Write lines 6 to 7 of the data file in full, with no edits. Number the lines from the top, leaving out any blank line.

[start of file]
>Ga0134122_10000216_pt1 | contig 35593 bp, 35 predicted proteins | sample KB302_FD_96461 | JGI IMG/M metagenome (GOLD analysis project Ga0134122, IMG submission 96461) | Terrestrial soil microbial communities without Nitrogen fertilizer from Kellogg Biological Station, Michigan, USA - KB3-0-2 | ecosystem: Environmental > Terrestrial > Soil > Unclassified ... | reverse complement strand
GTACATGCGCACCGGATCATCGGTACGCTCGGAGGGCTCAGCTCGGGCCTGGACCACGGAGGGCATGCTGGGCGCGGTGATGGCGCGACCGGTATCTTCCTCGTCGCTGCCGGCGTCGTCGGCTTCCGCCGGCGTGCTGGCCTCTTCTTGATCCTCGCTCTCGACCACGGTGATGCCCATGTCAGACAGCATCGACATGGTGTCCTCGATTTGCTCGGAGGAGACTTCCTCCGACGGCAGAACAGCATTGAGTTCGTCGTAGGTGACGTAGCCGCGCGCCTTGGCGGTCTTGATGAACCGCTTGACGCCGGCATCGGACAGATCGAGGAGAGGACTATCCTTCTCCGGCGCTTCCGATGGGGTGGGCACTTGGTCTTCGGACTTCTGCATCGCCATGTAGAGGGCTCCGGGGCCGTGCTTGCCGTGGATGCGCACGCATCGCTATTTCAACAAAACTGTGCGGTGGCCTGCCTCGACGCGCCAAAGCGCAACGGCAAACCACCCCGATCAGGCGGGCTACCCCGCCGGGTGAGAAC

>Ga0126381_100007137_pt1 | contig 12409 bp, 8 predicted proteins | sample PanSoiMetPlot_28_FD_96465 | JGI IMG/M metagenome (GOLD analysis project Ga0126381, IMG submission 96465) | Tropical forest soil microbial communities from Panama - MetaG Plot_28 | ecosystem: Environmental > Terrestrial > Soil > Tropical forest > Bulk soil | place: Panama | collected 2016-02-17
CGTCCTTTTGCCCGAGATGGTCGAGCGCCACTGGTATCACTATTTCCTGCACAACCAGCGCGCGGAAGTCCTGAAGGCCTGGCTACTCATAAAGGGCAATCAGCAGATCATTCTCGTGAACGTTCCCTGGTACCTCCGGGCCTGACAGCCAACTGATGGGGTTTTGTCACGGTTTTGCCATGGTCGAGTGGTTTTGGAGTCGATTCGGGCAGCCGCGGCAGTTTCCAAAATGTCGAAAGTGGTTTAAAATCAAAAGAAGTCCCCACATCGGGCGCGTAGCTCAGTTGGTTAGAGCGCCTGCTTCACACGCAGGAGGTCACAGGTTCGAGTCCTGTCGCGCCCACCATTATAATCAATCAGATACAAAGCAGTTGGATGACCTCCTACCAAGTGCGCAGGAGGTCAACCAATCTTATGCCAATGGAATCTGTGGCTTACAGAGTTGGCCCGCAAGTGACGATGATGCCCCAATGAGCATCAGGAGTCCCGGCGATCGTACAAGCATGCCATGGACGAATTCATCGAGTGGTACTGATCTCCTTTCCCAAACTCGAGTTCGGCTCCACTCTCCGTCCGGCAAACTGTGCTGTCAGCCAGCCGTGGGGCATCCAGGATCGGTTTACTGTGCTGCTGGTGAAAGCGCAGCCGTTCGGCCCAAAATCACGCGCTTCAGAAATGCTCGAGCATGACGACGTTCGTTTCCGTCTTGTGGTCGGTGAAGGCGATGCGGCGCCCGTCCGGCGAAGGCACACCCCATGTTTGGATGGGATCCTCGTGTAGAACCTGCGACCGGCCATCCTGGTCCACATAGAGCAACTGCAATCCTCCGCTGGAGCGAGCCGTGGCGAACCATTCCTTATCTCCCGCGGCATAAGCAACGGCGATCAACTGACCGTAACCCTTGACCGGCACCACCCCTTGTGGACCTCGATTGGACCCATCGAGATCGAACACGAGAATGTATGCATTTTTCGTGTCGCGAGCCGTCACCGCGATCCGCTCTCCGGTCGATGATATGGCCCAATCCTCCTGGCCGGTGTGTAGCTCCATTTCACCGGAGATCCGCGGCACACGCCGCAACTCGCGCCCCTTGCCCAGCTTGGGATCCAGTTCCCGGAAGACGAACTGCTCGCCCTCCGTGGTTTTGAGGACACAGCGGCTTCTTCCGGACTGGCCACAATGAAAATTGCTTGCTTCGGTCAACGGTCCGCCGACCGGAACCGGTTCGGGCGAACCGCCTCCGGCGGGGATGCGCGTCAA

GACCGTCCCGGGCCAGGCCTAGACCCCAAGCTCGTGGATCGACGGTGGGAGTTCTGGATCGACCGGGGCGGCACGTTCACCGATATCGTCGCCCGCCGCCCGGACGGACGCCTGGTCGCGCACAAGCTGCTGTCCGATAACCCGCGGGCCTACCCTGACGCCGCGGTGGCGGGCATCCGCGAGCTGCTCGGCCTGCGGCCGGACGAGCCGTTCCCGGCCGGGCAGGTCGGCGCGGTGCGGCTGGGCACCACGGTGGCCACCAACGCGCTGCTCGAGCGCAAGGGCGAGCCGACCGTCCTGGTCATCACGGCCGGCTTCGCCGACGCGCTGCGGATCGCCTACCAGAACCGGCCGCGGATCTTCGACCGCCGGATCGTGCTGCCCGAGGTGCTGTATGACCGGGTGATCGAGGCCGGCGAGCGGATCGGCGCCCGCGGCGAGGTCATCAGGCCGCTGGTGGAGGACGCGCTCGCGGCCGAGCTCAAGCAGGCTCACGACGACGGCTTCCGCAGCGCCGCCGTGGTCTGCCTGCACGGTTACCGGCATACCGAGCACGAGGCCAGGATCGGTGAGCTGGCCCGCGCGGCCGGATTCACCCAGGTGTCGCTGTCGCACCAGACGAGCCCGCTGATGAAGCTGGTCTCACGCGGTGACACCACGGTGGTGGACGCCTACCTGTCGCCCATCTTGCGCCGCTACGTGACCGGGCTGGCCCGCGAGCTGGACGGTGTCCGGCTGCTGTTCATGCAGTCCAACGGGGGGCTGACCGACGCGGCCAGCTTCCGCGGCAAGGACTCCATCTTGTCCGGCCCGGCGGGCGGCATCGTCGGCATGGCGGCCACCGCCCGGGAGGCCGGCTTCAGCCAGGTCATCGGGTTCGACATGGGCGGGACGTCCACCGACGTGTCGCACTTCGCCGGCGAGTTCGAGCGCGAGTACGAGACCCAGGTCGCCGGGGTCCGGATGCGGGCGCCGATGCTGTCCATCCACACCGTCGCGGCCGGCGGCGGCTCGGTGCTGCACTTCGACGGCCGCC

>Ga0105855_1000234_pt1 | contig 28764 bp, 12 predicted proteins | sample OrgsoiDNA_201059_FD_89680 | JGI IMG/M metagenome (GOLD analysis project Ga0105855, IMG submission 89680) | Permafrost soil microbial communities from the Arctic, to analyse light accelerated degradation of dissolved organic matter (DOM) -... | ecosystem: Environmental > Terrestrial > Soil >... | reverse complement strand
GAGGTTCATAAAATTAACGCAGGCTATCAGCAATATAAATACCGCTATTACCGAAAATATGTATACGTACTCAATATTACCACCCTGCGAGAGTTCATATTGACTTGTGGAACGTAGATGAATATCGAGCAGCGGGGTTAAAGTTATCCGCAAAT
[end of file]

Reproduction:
>Ga0105855_1000234_pt1 | contig 28764 bp, 12 predicted proteins | sample OrgsoiDNA_201059_FD_89680 | JGI IMG/M metagenome (GOLD analysis project Ga0105855, IMG submission 89680) | Permafrost soil microbial communities from the Arctic, to analyse light accelerated degradation of dissolved organic matter (DOM) -... | ecosystem: Environmental > Terrestrial > Soil >... | reverse complement strand
GAGGTTCATAAAATTAACGCAGGCTATCAGCAATATAAATACCGCTATTACCGAAAATATGTATACGTACTCAATATTACCACCCTGCGAGAGTTCATATTGACTTGTGGAACGTAGATGAATATCGAGCAGCGGGGTTAAAGTTATCCGCAAAT